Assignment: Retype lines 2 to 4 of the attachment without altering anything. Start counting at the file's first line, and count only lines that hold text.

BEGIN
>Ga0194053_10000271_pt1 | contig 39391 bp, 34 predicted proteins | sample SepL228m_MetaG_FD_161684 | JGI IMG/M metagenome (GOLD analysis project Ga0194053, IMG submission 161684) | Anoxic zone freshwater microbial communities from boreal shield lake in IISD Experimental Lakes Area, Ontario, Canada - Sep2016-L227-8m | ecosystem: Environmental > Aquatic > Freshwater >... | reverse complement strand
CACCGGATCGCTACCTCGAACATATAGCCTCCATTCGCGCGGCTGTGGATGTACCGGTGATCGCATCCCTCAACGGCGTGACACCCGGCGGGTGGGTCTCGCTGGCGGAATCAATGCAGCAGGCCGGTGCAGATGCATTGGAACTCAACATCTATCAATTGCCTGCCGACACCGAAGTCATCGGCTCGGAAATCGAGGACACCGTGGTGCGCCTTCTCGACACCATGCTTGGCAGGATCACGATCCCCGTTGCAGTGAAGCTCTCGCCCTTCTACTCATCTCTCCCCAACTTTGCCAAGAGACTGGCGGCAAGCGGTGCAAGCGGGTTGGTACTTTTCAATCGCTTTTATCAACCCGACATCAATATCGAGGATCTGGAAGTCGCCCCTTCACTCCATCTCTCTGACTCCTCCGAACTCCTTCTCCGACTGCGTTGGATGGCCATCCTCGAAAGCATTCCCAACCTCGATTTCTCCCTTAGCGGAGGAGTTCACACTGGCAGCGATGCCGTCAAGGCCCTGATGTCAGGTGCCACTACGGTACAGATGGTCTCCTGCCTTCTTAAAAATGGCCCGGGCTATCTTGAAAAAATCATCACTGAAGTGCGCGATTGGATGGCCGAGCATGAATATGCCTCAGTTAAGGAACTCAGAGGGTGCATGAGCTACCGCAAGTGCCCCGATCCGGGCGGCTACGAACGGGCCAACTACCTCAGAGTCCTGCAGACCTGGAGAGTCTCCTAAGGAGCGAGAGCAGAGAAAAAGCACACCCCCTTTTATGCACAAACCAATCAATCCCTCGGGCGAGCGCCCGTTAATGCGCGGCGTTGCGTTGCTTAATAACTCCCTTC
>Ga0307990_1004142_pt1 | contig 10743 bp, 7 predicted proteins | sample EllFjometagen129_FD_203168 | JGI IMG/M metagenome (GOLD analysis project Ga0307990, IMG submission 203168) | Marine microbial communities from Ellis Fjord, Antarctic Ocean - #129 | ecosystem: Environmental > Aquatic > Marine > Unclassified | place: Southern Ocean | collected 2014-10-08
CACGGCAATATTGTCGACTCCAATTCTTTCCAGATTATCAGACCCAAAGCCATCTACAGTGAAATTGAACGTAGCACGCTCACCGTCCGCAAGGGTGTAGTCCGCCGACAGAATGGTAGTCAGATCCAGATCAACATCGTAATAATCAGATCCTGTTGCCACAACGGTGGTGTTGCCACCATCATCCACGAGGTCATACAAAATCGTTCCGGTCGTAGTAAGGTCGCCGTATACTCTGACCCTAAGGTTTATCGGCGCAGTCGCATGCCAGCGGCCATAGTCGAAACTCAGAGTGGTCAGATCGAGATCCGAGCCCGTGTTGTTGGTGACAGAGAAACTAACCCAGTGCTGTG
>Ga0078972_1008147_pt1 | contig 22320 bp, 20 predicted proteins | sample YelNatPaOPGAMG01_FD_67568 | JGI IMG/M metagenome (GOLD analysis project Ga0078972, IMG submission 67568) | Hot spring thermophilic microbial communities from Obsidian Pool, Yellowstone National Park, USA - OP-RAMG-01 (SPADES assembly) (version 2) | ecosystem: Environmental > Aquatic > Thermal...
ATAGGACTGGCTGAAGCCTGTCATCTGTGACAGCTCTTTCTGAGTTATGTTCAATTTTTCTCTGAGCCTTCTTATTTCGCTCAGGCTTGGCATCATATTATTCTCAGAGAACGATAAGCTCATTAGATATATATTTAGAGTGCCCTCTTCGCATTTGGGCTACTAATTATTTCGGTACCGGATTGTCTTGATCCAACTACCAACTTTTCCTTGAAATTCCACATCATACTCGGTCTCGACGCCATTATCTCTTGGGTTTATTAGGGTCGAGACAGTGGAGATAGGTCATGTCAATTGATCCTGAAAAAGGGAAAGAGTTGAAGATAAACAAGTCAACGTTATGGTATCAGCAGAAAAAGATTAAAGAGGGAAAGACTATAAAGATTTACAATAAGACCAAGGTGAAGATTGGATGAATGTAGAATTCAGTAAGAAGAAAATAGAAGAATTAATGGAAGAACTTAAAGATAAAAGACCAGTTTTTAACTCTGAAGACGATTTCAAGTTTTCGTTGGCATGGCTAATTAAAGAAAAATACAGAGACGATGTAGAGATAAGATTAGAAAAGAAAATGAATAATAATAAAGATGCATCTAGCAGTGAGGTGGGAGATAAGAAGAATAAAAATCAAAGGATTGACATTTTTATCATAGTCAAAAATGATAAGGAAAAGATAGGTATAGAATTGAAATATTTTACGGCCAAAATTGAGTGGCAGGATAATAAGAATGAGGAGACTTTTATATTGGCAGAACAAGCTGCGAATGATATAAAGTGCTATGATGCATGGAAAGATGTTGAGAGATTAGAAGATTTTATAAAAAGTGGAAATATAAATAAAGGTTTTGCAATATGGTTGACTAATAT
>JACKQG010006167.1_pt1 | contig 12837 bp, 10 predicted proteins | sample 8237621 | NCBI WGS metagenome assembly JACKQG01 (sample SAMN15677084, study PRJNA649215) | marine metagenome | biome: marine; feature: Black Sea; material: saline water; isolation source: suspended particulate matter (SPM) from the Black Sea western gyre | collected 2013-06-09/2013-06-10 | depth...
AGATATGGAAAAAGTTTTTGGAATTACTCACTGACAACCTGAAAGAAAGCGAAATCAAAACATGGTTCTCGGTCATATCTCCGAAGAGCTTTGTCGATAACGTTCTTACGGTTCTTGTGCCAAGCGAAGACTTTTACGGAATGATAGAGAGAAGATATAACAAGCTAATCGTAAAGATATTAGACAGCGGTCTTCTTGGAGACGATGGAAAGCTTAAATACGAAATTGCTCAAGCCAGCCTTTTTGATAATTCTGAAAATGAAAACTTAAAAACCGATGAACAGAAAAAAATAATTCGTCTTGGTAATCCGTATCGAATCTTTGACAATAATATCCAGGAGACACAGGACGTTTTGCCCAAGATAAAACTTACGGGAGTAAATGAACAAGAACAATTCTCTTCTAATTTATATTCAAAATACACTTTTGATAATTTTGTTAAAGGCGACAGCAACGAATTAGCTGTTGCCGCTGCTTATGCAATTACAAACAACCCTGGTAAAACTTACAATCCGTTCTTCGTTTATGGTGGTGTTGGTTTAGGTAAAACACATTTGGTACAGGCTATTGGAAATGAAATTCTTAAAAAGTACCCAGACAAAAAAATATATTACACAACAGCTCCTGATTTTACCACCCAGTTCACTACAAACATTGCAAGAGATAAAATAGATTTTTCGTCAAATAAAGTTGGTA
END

CACCGGATCGCTACCTCGAACATATAGCCTCCATTCGCGCGGCTGTGGATGTACCGGTGATCGCATCCCTCAACGGCGTGACACCCGGCGGGTGGGTCTCGCTGGCGGAATCAATGCAGCAGGCCGGTGCAGATGCATTGGAACTCAACATCTATCAATTGCCTGCCGACACCGAAGTCATCGGCTCGGAAATCGAGGACACCGTGGTGCGCCTTCTCGACACCATGCTTGGCAGGATCACGATCCCCGTTGCAGTGAAGCTCTCGCCCTTCTACTCATCTCTCCCCAACTTTGCCAAGAGACTGGCGGCAAGCGGTGCAAGCGGGTTGGTACTTTTCAATCGCTTTTATCAACCCGACATCAATATCGAGGATCTGGAAGTCGCCCCTTCACTCCATCTCTCTGACTCCTCCGAACTCCTTCTCCGACTGCGTTGGATGGCCATCCTCGAAAGCATTCCCAACCTCGATTTCTCCCTTAGCGGAGGAGTTCACACTGGCAGCGATGCCGTCAAGGCCCTGATGTCAGGTGCCACTACGGTACAGATGGTCTCCTGCCTTCTTAAAAATGGCCCGGGCTATCTTGAAAAAATCATCACTGAAGTGCGCGATTGGATGGCCGAGCATGAATATGCCTCAGTTAAGGAACTCAGAGGGTGCATGAGCTACCGCAAGTGCCCCGATCCGGGCGGCTACGAACGGGCCAACTACCTCAGAGTCCTGCAGACCTGGAGAGTCTCCTAAGGAGCGAGAGCAGAGAAAAAGCACACCCCCTTTTATGCACAAACCAATCAATCCCTCGGGCGAGCGCCCGTTAATGCGCGGCGTTGCGTTGCTTAATAACTCCCTTC
>Ga0307990_1004142_pt1 | contig 10743 bp, 7 predicted proteins | sample EllFjometagen129_FD_203168 | JGI IMG/M metagenome (GOLD analysis project Ga0307990, IMG submission 203168) | Marine microbial communities from Ellis Fjord, Antarctic Ocean - #129 | ecosystem: Environmental > Aquatic > Marine > Unclassified | place: Southern Ocean | collected 2014-10-08
CACGGCAATATTGTCGACTCCAATTCTTTCCAGATTATCAGACCCAAAGCCATCTACAGTGAAATTGAACGTAGCACGCTCACCGTCCGCAAGGGTGTAGTCCGCCGACAGAATGGTAGTCAGATCCAGATCAACATCGTAATAATCAGATCCTGTTGCCACAACGGTGGTGTTGCCACCATCATCCACGAGGTCATACAAAATCGTTCCGGTCGTAGTAAGGTCGCCGTATACTCTGACCCTAAGGTTTATCGGCGCAGTCGCATGCCAGCGGCCATAGTCGAAACTCAGAGTGGTCAGATCGAGATCCGAGCCCGTGTTGTTGGTGACAGAGAAACTAACCCAGTGCTGTG